Jamshed Nusserwanji’s idea of bringing the communities together ended with the tragic partition of sub-continent in 1947. He was forced to migrate from Karachi because sub-continent got divided into two separate independent countries i-e India and Pakistan. The Parsi community became a minority in Karachi. A person who literally was the superhero of Karachi got forgotten just because he was a Parsi and his beloved city was now a part of Islamic republic of Pakistan. We as the citizens of a Muslim country didn’t feel the need to remember a Parsi superhero who became a religious minority in the city he once owned. The old building which commemorates the Parsi father of our city i-e Nusserwanji building was neglected for 50 years and was later put for demolition despite having attached a great historical significance to it.
When we think about the identity of Karachi and its history we can’t ignore recalling Jamshed Nusserwanji. We need to understand and acknowledge his contributions in making Karachi what it is today.
Right after the tragic partition of 1947, marginalization of communities and religions took place. As a consequence to that, Karachi faced major identity crisis and it was majorly because we didn’t want to accept the history of our city. But the history can’t be changed nor can it be ignored. It is always important to know the history of a city or a place in order to shape its identity and create an architecture that speaks to the people and creates a sense of place and belonging in them, an architecture to which the city and its people can relate to. And doing that is what makes the practice a social art.
We forget that a wise man once said, “No future without a past”. Karachi has a very bright past; we’ve forgotten it and it needs its revival.
In our case, it is important to remember Jamshed Nusserwanji who gave all of his life in shaping Karachi. And, that is what the campus of my school does, it commemorates him. An old building standing in a new neighborhood narrates an entire forgotten history. And not only has it reminded us of our forgotten past, it also plays a huge role in supporting a community of open minded individuals by narrating its own history. It also acts as a model for its students and for the future architects by making them understand their social responsibility and by teaching them how to save the heritage when it’s almost impossible.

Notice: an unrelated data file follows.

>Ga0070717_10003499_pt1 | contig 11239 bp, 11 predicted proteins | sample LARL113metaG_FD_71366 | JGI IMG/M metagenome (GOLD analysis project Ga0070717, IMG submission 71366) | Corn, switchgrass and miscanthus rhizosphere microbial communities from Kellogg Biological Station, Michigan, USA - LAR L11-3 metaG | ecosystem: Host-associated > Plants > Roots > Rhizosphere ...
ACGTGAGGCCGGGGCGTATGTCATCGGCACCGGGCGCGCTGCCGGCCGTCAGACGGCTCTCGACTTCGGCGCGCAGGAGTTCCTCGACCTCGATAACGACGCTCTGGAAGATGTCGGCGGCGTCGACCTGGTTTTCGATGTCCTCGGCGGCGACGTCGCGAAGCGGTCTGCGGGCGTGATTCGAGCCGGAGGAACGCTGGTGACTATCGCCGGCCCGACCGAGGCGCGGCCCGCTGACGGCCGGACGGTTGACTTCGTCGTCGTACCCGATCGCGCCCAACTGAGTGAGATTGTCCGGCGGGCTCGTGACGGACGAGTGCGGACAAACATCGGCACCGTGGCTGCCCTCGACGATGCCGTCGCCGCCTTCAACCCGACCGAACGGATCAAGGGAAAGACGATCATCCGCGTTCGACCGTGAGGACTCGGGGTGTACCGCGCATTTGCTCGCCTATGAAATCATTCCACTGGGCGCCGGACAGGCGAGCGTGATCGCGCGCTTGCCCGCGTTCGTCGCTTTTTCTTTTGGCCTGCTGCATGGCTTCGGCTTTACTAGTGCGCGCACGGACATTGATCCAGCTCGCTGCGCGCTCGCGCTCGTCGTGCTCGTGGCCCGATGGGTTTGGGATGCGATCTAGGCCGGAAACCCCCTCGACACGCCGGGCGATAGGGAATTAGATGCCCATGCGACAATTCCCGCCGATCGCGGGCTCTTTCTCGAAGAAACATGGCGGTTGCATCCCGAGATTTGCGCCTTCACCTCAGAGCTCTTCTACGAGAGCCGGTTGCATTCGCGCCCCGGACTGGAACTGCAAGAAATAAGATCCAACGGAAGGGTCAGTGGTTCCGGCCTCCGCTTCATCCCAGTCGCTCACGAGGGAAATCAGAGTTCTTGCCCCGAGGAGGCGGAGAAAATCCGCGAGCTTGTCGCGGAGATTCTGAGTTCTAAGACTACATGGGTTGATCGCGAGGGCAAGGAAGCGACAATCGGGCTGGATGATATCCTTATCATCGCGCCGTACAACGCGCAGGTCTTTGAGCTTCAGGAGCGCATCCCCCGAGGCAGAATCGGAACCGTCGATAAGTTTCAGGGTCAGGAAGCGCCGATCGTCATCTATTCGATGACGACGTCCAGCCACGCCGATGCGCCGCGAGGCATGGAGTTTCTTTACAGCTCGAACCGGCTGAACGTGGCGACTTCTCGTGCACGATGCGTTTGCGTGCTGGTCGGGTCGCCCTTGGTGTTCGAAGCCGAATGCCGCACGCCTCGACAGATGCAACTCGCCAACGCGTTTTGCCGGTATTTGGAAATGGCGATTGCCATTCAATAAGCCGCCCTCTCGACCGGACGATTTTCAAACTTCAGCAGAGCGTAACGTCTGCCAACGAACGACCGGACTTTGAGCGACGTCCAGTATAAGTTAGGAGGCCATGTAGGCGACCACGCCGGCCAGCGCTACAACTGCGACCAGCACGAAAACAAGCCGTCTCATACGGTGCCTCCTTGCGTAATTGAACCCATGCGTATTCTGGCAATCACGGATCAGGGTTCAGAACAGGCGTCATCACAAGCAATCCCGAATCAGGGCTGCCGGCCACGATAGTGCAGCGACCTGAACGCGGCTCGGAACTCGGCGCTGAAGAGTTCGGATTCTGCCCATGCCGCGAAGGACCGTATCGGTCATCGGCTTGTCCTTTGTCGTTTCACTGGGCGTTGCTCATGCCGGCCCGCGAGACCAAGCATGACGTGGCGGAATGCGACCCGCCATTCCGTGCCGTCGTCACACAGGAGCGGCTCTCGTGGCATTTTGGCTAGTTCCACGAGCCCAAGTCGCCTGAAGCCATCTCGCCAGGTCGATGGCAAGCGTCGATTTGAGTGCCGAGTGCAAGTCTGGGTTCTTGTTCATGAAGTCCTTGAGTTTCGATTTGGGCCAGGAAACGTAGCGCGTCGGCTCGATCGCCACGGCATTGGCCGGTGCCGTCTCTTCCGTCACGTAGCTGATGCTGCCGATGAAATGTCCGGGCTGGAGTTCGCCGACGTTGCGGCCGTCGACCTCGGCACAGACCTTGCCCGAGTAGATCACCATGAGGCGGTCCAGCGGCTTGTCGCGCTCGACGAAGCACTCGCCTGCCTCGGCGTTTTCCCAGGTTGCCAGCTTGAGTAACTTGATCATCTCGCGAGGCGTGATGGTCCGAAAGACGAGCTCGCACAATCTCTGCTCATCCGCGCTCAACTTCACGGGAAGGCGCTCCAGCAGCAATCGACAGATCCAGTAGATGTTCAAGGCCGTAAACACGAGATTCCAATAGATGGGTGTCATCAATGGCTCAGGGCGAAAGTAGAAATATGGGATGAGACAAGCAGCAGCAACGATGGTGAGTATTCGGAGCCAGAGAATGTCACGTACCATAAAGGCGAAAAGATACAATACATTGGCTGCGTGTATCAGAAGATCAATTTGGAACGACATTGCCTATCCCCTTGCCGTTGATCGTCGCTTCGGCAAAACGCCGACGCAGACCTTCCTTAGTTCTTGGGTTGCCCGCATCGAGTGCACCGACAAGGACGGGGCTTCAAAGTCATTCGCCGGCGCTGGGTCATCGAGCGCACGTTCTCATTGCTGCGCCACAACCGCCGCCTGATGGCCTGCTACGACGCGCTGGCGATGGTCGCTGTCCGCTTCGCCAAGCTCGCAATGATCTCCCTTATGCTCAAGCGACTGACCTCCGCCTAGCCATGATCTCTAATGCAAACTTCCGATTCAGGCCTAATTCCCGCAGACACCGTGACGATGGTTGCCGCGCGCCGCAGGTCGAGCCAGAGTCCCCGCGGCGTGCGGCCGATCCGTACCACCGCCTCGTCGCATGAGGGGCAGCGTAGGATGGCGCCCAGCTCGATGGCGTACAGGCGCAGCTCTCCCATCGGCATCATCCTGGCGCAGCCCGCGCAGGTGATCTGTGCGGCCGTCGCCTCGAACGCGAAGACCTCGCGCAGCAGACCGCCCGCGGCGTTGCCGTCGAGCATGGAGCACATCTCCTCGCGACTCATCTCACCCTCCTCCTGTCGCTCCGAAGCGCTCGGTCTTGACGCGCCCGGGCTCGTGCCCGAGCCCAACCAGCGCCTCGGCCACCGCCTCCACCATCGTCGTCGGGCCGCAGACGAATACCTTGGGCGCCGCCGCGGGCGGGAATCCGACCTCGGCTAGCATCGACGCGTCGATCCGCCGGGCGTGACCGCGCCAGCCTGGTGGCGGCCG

To understand it further we need to know all of the phases the building has been through.
Back in 1990, Indus Valley School of Art and Architecture was in search of a suitable design for its new campus in the posh locality of Karachi near the well-known seaside and beach at Clifton. At that time one of the founder of our school Shahid Abdullah discovered the Nusserwanjee Building in an old neighborhood of Kharadar, which was to be demolished as the owners were planning a commercial high-rise building on its land.
This dressed sandstone Ashlar masonry building offered a rare opportunity to attempt a new manner of preserving the old. The architects of the city tried everything to save the building but when there was no other option left to save it from demolition. A group of about 12 architects dared to fulfill their social responsibility by relocating the entire old building from its original home, brick by brick to the campus of an art and architecture institution which was under construction at that time.
The relocation of Nusserwanji building was the first and biggest building relocation project in south Asia, undertaken by the students and institution of the Indus Valley School of Art and Architecture.
The aims and objectives of the founders of Indus valley school were